The "fact sheet" makes some changes in emphasis and language, but seems to basically leave in place the substance of the three-part test outlined earlier this year in the White Paper. The "fact sheet" emphasizes rule-of-law principles and broad government decisionmaking and oversight over hostilities, but it does not specifically address or define "imminence" or the process by which the administration will designate a person a target. (Recall that the White Paper looked specifically at the question when lethal force could be used against a U.S. citizen who is a senior leader of al-Qa'ida or an associated force; the "fact sheet" sweeps in a broader class of potential targets. Recall, too, that the White Paper defined imminence rather broadly, and it counterbalanced a target's interest in life with the U.S. interest in forestalling attacks on other Americans, under Mathews v. Eldridge.) The upshot: only time will tell whether the Fact Sheet represents a real change in the way the administration actually executes drone attacks.
Monday, May 20, 2013
Marcia Coyle, Chief Washington Correspondent for the National Law Journal, was kind enough to talk with me last week about her new book, The Roberts Court: The Struggle for the Constitution.
The book tells the full stories (including the fascinating back-stories) of four landmark and defining cases for the early Roberts Court--on race in schools (Parents Involved), guns (Heller), money in elections (Citizens United), and health care (the ACA cases)--and argues that these cases are at the center of a struggle for the Constitution in this new and evolving Court.
Here's the audio, about 30 minutes:
A divided three-judge panel of the Third Circuit last week invalidated President Obama's recess appointment of Craig Becker as a member of the National Labor Relations Board. The ruling, National Labor Relations Board v. New Vista Nursing and Rehabilitation, marks the second time a federal appeals court invalidated President Obama's "intrasession" recess appointments. The first came earlier this year from the D.C. Circuit, in the Noel Canning case. We posted on that case when it came down, and more recently when the government filed for cert. review at the Supreme Court.
The Third Circuit, like the D.C. Circuit before it, ruled that "the Recess of the Senate" in the Recess Appointments Clause refers only to the period between sessions of the Senate, or intersession breaks, and not breaks while the Senate is in session, or intrasession breaks. Because President Obama appointed Becker while the Senate was holding pro forma sessions every three or four days--during intrasession breaks--the court said that Becker's appointment was invalid. And because Becker's appointment was invalid, the NLRB lacked a quorum to issue a bargaining order to a New Jersey nursing facility that was at the center of the dispute.
Judge Greenaway, Jr., wrote a lengthy dissent, stating that "[t]he Majority's rationale undoes an appointments process that has successfully operated within our separation of powers regime for over 220 years."
As we said, the government has already filed its cert. petition in the Noel Canning case. Now with this ruling, the Court is all but certain to take the question up and issue a final ruling on "intrasession" recess appointments.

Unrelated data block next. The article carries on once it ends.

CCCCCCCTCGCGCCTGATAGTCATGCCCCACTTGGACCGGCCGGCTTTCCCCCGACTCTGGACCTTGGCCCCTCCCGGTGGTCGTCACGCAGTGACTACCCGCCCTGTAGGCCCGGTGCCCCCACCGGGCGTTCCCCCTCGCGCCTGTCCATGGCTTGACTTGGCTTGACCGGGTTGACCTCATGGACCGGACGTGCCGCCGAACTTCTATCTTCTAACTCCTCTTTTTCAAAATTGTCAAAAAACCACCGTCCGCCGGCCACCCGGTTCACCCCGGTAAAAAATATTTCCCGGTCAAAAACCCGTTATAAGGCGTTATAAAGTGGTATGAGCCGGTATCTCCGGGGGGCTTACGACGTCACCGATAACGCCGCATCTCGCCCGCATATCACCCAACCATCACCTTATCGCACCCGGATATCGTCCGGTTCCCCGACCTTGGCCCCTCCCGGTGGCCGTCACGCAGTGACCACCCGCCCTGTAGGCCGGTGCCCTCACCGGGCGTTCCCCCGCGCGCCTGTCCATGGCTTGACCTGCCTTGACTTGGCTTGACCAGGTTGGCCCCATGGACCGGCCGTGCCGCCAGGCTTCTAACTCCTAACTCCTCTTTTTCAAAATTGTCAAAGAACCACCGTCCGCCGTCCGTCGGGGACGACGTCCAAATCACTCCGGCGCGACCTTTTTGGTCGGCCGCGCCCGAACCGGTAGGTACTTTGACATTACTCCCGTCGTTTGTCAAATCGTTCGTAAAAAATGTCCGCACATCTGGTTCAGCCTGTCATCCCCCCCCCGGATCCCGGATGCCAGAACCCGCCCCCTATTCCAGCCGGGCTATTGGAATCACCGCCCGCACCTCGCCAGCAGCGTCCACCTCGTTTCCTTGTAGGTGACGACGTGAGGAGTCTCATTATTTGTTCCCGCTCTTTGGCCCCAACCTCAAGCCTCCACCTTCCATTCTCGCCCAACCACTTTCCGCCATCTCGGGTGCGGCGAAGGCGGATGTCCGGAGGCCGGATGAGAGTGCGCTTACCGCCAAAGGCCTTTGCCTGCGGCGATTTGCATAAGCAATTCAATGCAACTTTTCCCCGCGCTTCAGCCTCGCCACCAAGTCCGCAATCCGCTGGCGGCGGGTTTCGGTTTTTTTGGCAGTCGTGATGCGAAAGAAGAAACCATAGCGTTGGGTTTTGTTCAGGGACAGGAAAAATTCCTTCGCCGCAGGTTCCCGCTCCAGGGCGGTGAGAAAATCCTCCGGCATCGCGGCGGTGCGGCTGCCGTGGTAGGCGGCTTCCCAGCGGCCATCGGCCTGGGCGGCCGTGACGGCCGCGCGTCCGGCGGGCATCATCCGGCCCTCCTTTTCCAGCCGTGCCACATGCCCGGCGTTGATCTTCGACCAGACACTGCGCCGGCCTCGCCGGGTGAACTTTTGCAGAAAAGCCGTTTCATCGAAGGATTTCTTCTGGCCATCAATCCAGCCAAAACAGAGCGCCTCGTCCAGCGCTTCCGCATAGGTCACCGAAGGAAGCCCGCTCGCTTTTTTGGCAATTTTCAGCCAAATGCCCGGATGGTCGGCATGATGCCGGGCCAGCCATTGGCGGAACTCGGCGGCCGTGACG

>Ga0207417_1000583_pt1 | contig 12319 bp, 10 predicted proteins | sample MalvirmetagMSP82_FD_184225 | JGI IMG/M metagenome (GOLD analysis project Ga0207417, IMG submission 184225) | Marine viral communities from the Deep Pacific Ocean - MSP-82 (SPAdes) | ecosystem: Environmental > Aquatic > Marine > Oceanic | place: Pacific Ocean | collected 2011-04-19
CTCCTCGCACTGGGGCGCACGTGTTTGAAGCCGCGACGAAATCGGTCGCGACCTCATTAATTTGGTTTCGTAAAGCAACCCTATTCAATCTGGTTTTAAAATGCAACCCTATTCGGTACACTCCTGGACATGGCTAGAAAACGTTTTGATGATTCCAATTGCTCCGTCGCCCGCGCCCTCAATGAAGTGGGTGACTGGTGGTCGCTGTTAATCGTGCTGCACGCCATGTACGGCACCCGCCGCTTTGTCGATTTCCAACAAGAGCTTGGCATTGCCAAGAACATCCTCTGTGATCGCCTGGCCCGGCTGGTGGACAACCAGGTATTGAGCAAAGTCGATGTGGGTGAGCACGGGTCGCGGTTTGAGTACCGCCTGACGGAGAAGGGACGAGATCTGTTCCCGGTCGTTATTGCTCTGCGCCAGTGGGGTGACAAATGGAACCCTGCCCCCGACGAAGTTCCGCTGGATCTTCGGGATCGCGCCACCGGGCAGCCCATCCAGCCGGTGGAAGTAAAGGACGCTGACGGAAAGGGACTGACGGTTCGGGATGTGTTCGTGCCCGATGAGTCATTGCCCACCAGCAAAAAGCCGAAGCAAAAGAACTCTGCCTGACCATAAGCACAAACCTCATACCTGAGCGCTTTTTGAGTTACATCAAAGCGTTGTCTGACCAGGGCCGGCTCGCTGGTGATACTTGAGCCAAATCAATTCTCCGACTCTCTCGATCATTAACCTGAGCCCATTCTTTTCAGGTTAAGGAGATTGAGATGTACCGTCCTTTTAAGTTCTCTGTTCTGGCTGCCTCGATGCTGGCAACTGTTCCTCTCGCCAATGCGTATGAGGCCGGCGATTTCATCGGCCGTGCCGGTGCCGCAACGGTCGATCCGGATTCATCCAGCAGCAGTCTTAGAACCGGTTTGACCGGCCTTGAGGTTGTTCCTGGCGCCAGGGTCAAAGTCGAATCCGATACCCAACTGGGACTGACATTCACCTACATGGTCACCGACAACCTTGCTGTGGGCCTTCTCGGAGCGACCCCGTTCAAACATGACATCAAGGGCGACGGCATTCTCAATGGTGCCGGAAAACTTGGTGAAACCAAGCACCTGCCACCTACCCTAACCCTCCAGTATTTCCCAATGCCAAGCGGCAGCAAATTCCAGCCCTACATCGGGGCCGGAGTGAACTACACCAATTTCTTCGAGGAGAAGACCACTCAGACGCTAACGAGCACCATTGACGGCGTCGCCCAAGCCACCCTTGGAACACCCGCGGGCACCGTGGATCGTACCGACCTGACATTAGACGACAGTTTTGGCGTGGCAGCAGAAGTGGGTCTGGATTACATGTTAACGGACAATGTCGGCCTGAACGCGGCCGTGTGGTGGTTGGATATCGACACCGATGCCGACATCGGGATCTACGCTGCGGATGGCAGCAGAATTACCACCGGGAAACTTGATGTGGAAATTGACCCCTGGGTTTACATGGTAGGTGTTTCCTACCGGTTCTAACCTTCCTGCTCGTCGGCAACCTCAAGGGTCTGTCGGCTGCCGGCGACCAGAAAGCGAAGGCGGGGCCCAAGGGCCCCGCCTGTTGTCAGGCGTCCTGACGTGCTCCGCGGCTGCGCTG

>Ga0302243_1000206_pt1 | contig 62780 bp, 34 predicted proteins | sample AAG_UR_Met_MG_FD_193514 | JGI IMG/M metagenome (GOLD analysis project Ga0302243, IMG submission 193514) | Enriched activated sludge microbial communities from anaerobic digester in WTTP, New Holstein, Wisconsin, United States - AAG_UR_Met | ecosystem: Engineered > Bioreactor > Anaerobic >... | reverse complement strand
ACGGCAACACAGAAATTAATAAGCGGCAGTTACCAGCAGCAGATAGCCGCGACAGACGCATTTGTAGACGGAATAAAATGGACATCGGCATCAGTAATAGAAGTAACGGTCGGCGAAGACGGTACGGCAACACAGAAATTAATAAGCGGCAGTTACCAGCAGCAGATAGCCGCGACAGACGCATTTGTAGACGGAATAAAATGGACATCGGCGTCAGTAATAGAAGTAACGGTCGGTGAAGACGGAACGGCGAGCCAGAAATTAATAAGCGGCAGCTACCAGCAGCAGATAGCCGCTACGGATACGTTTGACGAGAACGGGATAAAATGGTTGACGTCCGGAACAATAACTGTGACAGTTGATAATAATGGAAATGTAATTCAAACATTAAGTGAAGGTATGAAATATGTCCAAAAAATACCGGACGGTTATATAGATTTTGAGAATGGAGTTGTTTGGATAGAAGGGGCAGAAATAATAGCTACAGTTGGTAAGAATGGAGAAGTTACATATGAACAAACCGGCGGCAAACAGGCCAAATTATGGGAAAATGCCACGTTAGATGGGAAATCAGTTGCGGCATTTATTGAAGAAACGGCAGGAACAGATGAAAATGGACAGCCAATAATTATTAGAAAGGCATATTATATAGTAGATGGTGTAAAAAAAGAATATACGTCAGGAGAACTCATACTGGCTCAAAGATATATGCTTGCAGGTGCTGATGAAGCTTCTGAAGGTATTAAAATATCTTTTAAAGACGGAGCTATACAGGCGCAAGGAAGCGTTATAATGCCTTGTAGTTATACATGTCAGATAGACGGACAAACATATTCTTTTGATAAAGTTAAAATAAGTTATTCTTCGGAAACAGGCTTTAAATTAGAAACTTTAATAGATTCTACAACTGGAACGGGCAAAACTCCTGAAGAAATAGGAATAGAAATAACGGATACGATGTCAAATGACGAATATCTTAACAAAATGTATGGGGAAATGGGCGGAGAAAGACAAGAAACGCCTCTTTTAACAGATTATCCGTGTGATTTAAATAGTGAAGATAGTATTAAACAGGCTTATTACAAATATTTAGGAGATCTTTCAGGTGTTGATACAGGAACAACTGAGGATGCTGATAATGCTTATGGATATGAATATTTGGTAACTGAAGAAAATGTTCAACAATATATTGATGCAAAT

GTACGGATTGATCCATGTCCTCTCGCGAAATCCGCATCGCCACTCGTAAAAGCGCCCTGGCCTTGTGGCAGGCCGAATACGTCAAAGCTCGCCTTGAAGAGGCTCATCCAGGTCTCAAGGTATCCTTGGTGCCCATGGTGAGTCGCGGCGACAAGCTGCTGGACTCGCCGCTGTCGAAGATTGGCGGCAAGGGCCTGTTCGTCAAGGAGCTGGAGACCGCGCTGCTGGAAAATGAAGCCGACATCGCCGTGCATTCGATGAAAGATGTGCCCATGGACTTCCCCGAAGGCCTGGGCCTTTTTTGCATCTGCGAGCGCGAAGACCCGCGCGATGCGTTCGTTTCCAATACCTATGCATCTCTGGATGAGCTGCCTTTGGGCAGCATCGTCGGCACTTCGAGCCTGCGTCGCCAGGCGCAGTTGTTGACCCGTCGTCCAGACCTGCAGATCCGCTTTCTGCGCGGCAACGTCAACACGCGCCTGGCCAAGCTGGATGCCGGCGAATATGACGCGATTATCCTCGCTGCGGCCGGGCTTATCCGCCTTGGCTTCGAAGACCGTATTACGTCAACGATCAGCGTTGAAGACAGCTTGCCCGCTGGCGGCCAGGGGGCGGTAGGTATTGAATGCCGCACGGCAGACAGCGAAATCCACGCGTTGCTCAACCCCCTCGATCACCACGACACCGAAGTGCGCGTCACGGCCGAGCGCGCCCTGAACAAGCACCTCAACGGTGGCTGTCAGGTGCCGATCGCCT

Sunday, May 19, 2013
Associated Press CEO (and former First Amendment lawyer for McClatchy newspapers) Gary Pruitt gave his first television interview today to Bob Schieffer on Face the Nation and blasted the Justice Department seizure of AP phone records as violating the First Amendment.
Pruitt's complaints grow out of the Justice Department secret subpoena for phone records of 20 AP phone lines as part of the Department's investigation into an AP article that reported that the CIA foiled a terrorist plot to bomb a US airliner. The Department obtained the records directly from the phone company, without prior notice to AP.
Pruitt argued that the Department's efforts swept far too broadly and violated its own rules relating to phone records.
Pruitt's appearance follows his May 13, 2013, letter to AG Holder, objecting to the Department's investigation. Deputy AG James Cole wrote back on May 14, 2013, arguing that the Department's subpoenas were sufficiently narrow.
Glenn Greenwald wrote about the issue last week in the Guardian (with links to others raising objections). The Washington Post just posted a story on aggressive government tactics in leak investigations, focusing on the Stephen Jin-Woo Kim case.
Thursday, May 16, 2013
Prof. Alex Tsesis (Loyola Chicago) joined me on Thursday for a talk on his book For Liberty and Equality: The Life and Times of the Declaration of Independence (Oxford 2012). This was a terrific read; I highly recommend it.
But first listen to him talk about it. Here's the audio of our chat (about 20 minutes):
The Senate Judiciary Committee today unanimously approved Deputy Solicitor General Sri Srinivasan for a slot on the D.C. Circuit. WaPo reports here. We previously posted here, with links to backgrounds and profiles.
The Constitutional Court of Colombia issued a series of opinions beginning in 1995, analyzed in a 2004 law review article by Kate Haas, Who Will Make Room for the Intersexed?, that recognize a constitutional right of children, albeit limited, with regard to the surgery. A ground-breaking symposium issue of Cardozo Journal of Law & Gender in 2005 engages with many of the legal issues and proposed solutions, often recognizing the limits of constitutional remedies in the United States given that the surgeries are usually the result of private action.
But a complaint filed this week, M.C. v. Aaronson, by the Southern Poverty Center claims a violation of both substantive and procedural due process under the Fourteenth Amendment by South Carolina doctors who performed genital surgery on a child in state custody (foster care). M.C., now 8 years old, brings the case through his adoptive parents.